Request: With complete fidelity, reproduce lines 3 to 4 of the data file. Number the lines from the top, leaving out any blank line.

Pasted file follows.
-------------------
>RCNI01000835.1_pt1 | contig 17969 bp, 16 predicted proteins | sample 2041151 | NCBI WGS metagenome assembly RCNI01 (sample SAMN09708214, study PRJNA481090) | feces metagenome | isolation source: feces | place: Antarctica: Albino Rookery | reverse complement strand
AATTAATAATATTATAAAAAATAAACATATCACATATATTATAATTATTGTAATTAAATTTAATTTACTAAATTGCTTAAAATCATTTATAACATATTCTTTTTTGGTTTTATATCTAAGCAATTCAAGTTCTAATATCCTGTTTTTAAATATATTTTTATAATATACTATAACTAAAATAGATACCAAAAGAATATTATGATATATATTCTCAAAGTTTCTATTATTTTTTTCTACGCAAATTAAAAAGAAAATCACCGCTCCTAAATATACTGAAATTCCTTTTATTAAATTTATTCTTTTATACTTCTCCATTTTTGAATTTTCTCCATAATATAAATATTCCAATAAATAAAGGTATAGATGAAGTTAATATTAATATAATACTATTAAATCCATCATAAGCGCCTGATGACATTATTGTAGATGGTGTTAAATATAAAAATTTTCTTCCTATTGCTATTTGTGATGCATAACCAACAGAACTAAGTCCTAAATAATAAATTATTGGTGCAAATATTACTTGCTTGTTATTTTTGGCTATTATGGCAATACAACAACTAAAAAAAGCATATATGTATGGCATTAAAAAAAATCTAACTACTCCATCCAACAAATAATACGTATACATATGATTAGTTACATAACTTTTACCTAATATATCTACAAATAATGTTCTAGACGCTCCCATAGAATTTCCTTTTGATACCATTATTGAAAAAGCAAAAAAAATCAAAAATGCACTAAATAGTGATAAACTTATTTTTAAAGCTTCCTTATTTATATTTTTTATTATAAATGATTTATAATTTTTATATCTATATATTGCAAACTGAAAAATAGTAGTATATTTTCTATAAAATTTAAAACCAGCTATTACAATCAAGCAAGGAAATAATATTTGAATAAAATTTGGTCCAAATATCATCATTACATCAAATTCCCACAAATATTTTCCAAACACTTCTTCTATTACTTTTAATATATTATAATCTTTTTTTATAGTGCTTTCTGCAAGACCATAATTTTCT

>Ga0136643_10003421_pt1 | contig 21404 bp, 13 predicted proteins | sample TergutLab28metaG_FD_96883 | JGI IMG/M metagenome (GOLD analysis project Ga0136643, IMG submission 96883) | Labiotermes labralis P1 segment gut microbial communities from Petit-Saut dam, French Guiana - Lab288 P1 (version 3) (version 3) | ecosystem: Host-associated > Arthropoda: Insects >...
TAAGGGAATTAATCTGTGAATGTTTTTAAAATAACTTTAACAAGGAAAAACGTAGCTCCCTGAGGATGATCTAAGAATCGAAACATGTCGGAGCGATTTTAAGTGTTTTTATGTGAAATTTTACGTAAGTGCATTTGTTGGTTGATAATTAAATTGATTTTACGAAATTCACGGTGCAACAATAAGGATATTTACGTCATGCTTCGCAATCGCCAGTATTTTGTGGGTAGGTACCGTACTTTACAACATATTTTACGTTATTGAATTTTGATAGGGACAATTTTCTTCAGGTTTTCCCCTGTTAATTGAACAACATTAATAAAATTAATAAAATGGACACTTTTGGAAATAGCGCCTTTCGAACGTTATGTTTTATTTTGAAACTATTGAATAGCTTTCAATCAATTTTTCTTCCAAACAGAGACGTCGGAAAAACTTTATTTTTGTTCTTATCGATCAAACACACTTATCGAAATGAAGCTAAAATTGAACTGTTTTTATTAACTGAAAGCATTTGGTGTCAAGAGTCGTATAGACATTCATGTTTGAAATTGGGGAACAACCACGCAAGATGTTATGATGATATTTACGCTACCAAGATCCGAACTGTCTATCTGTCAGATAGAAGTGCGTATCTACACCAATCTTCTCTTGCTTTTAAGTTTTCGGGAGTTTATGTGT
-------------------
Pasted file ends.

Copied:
>Ga0136643_10003421_pt1 | contig 21404 bp, 13 predicted proteins | sample TergutLab28metaG_FD_96883 | JGI IMG/M metagenome (GOLD analysis project Ga0136643, IMG submission 96883) | Labiotermes labralis P1 segment gut microbial communities from Petit-Saut dam, French Guiana - Lab288 P1 (version 3) (version 3) | ecosystem: Host-associated > Arthropoda: Insects >...
TAAGGGAATTAATCTGTGAATGTTTTTAAAATAACTTTAACAAGGAAAAACGTAGCTCCCTGAGGATGATCTAAGAATCGAAACATGTCGGAGCGATTTTAAGTGTTTTTATGTGAAATTTTACGTAAGTGCATTTGTTGGTTGATAATTAAATTGATTTTACGAAATTCACGGTGCAACAATAAGGATATTTACGTCATGCTTCGCAATCGCCAGTATTTTGTGGGTAGGTACCGTACTTTACAACATATTTTACGTTATTGAATTTTGATAGGGACAATTTTCTTCAGGTTTTCCCCTGTTAATTGAACAACATTAATAAAATTAATAAAATGGACACTTTTGGAAATAGCGCCTTTCGAACGTTATGTTTTATTTTGAAACTATTGAATAGCTTTCAATCAATTTTTCTTCCAAACAGAGACGTCGGAAAAACTTTATTTTTGTTCTTATCGATCAAACACACTTATCGAAATGAAGCTAAAATTGAACTGTTTTTATTAACTGAAAGCATTTGGTGTCAAGAGTCGTATAGACATTCATGTTTGAAATTGGGGAACAACCACGCAAGATGTTATGATGATATTTACGCTACCAAGATCCGAACTGTCTATCTGTCAGATAGAAGTGCGTATCTACACCAATCTTCTCTTGCTTTTAAGTTTTCGGGAGTTTATGTGT